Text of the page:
The Dick Fregulia Trio will perform a “Tribute to Bill Evans” before the bay area premiere of the new film Bill Evans Time Remembered on Saturday evening, May 13th at JB Piano Company. Advance tickets, $15 online at JBPiano and $20 at the door.
Here he remembers meeting Bill Evans and reviews the new documentary about the great jazz pianist.
by Dick Fregulia
(listen while you read)
I met Bill Evans one night when I was playing my solo piano gig at Washington Square Bar and Grill in North Beach. He came in with local singer Linda Goldstein and they sat at the bar. I was used to playing for the occasional famous person, but not used to playing for the most influential jazz pianist of the modern era.
After getting through a couple of tunes I ultimately decided I’d rather go over and chat a bit. Linda was a friend and, in fact, had sung with me at the Square. She introduced me and we exchanged a few comments. Bill offered up that he and Linda had, in fact, been talking about the plight of the background pianist, concluding that if he were playing the Yamaha piano against the wall people in the restaurant would be just as loud and seemingly indifferent to the music as they were being for me. So we traded places: Bill went to the piano, I stayed at the bar with Linda, and it didn’t make any difference.
We suddenly had this new overlap of experience to go along with the similarities of both having grown up white, 1950’s middle class pianists drawn to the exotic world of jazz. Because it was the 1970’s and jazz had by now been almost totally beaten down by Rock and Roll and related pop styles, we also shared the indifference of the mainstream to our music. But that only made Bill more heroic, the fact that he had successfully imposed himself as a jazz star.
“Perhaps it is a peculiarity of mine that despite the fact that I am a professional performer, it is true that I have always preferred playing without an audience.”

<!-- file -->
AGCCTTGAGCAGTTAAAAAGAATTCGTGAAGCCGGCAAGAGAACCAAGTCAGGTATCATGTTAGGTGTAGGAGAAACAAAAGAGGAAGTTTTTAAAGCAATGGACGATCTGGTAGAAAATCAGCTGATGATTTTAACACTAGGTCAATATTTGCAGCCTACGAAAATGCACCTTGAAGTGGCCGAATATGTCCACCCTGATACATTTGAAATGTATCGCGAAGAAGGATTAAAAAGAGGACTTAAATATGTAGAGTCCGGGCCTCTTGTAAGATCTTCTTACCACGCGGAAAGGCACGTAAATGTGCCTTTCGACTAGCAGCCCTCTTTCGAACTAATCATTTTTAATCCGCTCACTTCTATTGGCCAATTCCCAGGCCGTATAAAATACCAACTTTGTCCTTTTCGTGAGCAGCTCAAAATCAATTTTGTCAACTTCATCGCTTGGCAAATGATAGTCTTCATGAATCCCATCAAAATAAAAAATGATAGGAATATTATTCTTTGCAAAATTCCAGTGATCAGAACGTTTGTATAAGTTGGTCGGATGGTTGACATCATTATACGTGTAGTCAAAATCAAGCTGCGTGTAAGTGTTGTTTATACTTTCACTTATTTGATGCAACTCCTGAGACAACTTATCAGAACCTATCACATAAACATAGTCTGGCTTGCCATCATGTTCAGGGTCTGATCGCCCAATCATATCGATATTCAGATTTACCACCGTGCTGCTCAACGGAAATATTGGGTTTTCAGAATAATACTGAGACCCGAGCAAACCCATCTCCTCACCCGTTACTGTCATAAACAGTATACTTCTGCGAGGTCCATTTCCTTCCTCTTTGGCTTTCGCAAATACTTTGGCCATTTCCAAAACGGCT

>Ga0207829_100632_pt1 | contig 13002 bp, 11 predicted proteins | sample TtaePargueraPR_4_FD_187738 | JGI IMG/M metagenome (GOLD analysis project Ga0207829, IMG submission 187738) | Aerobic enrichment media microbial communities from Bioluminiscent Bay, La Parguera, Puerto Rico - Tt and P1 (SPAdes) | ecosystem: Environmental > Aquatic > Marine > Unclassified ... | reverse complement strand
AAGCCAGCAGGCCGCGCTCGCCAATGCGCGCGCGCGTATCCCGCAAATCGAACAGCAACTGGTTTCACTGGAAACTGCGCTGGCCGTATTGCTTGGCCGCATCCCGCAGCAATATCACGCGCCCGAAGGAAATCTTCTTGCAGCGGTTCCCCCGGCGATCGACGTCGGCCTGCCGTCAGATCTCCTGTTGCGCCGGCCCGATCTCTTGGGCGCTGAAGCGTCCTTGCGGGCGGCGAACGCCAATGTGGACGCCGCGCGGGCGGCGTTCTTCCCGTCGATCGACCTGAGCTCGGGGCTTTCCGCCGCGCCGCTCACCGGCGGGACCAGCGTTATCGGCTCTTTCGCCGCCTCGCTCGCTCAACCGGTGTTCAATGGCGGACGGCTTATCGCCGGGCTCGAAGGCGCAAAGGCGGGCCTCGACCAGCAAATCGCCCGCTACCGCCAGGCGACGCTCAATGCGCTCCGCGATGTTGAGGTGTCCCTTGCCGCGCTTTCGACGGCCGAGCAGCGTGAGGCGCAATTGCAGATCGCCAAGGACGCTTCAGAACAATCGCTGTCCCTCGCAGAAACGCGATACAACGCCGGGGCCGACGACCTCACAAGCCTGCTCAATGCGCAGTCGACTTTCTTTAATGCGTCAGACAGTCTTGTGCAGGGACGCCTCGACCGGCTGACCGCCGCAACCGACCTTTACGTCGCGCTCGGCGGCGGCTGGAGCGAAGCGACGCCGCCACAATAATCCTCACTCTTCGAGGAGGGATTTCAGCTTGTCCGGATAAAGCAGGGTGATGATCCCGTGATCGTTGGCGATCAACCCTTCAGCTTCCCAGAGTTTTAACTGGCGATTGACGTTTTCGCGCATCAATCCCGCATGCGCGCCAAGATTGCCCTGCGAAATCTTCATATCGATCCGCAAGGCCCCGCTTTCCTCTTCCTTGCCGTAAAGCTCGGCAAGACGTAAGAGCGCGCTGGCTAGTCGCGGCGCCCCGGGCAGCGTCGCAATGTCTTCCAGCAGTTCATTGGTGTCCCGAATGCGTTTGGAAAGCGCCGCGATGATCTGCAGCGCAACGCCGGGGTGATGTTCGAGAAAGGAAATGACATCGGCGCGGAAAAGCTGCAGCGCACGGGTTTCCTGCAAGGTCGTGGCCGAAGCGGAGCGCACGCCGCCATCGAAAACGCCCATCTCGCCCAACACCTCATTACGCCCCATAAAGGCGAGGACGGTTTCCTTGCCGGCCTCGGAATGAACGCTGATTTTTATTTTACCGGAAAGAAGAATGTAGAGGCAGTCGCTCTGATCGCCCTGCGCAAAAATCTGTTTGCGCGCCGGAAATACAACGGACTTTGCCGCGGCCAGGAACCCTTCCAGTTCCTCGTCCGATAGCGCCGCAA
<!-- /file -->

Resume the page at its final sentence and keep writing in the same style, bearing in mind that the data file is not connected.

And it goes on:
The Time Remembered documentary opens with a segment from an interview Bill did with his brother Harry, a music professor at Southeastern Louisiana College. Bill explains how the search for truth and beauty are the core values to his musical philosophy, so his brother asks how he managed to evolve into professional success as a pianist. Bill replies that by nature he is very shy, that he does not seek out attention, but that he was dedicated to serious and honest work at his craft. “Ultimately I came to the conclusion that all I must do is take care of the music, even if I do it in a closet. And if I really do that, somebody’s going to come and open the closet and say, ‘Hey, we’re lookin’ for you.’ ”
The film traces Bill’s evolution through his college years and early years in New York, leading to the first trios, his time with Miles and the Kind of Blue album, the change of his trios after the death of Scott La Faro, and the wide variety of musical contexts in which he played up to his untimely death in 1980 at the age of 51. The cornerstone , however, was always his jazz trio, a musical format he transformed from essentially a piano lead with bass and drums support to a conversational 3-way creative process that both followed his lead and encouraged new directions and dynamics dictated by the bassist and or drummer. The film traces the evolution through three great trio periods: the Scott La Faro/Paul Motian trio, the middle trios mostly but not exclusively anchored by Eddie Gomez on bass and Marty Morrell on drums, and his concluding trio with Marc Johnson and Joe LaBarbera.